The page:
Case C-421/13, Apple – seeking trade mark protection for the layout and design of a retail store

Is the layout and design of a shop capable of being protected by EU trade mark law? And if so, then what conditions should be attached to prevent a right holder from invoking their monopoly against the stores of their competitors?

Facts
Apple registered a three-dimensional international trade mark for ‘steel grey and light brown’ in Class 35 (Retail store services featuring computers, computer software, computer peripherals, mobile phones, consumer electronics and related accessories, and demonstration of products relating thereto). The mark’s description added, ‘The mark consists of distinctive design and layout of a retail store.’

Apple applied to the German patent and trade mark office to have this trade mark protection extended to cover Germany. Its request was refused, however. The office took the view that for Class 35 the mark lacked distinctiveness. Admittedly, the pictorial representations of shops and sales points were important means for securing the sale of goods but such representations had been developed in ways which had nothing to do with any one particular company. Furthermore, Apple’s pictorial representation did not differ substantively from the layouts found in any of the other shops and suppliers in the electronics sector – any differences were really attributable to the fact that the large electrical stores stocked a greater variety and quantity of goods. The office also remarked that the logos and trademarks in stores indicated which sales areas belonged to a particular company – consequently, the layout of a shop was designed to direct consumers according to quality and price rather than whether the goods and services being sold originated from a particular company. Accordingly, Apple’s application to extend its mark to cover Germany was refused.

Apple not only appealed the decision of the German patent and trade mark office but it also amended the mark by considerably expanding the mark’s description to include such things as ceiling design, lighting, and the use of light-brown rectangular tables in the middle of the shop.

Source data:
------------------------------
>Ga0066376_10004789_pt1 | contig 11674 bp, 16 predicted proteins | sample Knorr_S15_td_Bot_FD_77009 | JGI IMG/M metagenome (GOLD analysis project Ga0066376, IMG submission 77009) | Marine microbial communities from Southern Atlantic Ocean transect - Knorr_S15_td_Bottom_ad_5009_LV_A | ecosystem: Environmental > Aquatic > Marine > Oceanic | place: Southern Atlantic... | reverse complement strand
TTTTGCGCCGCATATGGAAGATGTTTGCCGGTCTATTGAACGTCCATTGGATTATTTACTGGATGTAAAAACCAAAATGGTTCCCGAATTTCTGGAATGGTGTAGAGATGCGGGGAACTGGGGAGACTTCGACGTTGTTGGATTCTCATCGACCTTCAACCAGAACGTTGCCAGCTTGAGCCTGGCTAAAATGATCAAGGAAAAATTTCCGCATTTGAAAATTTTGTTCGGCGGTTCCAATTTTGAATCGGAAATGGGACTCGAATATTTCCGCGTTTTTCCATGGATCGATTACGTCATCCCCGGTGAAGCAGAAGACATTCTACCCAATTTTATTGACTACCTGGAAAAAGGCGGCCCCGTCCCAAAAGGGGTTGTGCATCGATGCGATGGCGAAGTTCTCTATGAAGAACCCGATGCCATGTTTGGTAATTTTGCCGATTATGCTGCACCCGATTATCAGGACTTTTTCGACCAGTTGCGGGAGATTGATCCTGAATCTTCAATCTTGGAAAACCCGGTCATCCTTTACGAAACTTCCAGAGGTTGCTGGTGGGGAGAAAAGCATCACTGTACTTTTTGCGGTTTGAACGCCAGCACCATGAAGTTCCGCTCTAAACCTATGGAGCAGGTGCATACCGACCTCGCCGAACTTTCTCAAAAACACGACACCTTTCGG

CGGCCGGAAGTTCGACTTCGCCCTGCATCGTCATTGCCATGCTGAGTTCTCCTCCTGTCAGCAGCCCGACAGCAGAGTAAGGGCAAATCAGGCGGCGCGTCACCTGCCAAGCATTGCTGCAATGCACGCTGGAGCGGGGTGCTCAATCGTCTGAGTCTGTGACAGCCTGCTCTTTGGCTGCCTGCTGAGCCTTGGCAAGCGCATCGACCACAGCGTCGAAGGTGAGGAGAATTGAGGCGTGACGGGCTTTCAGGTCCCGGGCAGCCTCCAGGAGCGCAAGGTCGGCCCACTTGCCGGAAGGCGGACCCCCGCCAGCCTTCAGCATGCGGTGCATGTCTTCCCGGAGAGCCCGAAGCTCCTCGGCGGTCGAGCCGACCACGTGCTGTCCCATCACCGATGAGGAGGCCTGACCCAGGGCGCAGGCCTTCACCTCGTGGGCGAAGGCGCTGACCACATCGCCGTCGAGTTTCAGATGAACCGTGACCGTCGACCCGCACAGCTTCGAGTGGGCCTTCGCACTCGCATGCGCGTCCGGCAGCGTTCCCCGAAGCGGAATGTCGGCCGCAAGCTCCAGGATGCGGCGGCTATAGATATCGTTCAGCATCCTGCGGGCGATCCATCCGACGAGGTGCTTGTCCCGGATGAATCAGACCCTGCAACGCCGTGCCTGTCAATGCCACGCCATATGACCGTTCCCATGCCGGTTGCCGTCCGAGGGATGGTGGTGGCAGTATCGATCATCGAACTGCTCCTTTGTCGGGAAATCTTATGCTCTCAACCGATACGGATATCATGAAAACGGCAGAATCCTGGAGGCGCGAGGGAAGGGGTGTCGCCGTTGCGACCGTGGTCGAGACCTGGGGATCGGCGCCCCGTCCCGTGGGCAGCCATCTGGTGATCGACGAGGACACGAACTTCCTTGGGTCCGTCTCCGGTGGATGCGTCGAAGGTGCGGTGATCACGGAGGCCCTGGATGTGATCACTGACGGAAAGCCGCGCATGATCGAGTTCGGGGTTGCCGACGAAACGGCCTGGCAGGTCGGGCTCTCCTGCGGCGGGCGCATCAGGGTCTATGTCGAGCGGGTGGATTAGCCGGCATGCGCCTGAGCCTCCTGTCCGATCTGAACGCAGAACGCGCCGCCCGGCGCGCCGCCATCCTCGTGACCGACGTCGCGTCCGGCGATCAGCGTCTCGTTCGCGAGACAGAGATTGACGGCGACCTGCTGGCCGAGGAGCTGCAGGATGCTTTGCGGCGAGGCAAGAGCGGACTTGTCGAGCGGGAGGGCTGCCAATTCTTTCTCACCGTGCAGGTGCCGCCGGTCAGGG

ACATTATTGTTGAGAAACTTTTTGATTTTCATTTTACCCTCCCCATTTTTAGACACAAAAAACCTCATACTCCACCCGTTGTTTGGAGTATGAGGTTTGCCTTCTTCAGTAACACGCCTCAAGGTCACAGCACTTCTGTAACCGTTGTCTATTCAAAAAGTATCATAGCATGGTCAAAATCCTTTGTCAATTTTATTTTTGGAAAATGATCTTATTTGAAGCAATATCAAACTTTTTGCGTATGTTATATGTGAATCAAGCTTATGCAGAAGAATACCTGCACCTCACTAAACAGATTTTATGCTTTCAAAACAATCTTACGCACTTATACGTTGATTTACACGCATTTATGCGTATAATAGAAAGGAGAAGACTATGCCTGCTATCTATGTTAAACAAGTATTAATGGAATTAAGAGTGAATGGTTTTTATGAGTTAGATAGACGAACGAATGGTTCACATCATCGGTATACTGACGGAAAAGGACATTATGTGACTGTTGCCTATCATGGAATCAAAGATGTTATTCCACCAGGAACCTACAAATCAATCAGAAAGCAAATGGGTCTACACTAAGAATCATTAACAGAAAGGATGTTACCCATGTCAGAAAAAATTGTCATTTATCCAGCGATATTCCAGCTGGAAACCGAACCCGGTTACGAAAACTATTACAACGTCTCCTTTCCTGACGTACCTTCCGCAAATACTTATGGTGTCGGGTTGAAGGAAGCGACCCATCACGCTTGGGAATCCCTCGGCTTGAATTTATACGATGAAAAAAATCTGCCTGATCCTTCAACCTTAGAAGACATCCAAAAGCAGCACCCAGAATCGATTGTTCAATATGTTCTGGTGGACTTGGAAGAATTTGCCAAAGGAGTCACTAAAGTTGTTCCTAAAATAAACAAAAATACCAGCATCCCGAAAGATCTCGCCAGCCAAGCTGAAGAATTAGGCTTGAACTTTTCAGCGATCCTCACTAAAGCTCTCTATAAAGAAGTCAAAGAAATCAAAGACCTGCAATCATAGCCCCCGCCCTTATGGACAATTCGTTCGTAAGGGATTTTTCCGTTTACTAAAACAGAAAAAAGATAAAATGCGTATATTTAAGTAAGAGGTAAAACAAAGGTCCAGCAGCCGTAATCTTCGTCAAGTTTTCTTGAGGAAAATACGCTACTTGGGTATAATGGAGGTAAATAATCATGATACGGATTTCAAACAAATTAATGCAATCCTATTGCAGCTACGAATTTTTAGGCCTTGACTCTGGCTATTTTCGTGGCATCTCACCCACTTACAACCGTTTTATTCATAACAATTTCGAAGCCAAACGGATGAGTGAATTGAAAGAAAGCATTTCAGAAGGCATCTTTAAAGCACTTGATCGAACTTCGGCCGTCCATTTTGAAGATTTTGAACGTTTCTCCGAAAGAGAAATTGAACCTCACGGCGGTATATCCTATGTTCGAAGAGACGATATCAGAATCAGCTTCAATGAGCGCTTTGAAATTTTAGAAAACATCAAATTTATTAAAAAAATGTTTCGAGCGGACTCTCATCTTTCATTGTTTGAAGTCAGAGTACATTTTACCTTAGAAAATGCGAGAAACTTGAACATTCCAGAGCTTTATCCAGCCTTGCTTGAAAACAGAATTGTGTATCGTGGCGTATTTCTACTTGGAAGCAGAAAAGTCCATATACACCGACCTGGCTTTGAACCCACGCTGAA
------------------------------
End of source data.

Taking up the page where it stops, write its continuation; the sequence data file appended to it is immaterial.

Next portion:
The appeal was heard by a three-judge chamber of Germany’s Federal Patent Court that deals with appeals from the German patent and trade mark office. The judges were stymied by the fact that German statute failed to provide an answer as to whether the layout of a shop which sold services was even capable of protection as a three-dimensional mark under trade mark law. German case law also failed to provide them with any positive answer on that point.

The judges realised that the success of Apple’s appeal turned on the correct interpretation which should be given to Directive 2008/95/EC of the European Parliament and of the Council of 22 October 2008 to approximate the laws of the Member States relating to trade marks.

The first issue facing the judges was whether the Directive could really be read as protecting a layout in which a service was incorporated? The German judges thought it might. They found support for this view on the basis of the CJEU’s judgment in Case C-344/10P, Freixenet – which could be read as capable of granting protection if there were clear differences between Apple’s layout and those found in rival stores. The key issue was whether a pictorial representation was capable of constituting ‘a sign’ as defined in Article 2 of the Directive.

Article 2 covers ‘Signs of which a trade mark may consist’. The Article provides:

A trade mark may consist of any signs capable of being represented graphically, particularly words, including personal names, designs, letters, numerals, the shape of goods or of their packaging, provided that such signs are capable of distinguishing the goods or services of one undertaking from those of other undertakings.

However, this Article could be read in two, divergent, ways. On the one hand, Article 2 did not really define a ‘sign’, and the Article made no mention of the packaging of a service. That fact could be interpreted as a deliberate choice on the part of the legislature to exclude the presentation of a service from the scope of protection – after all, services by their very nature did not readily lend themselves to being packaged. The result would be no protection.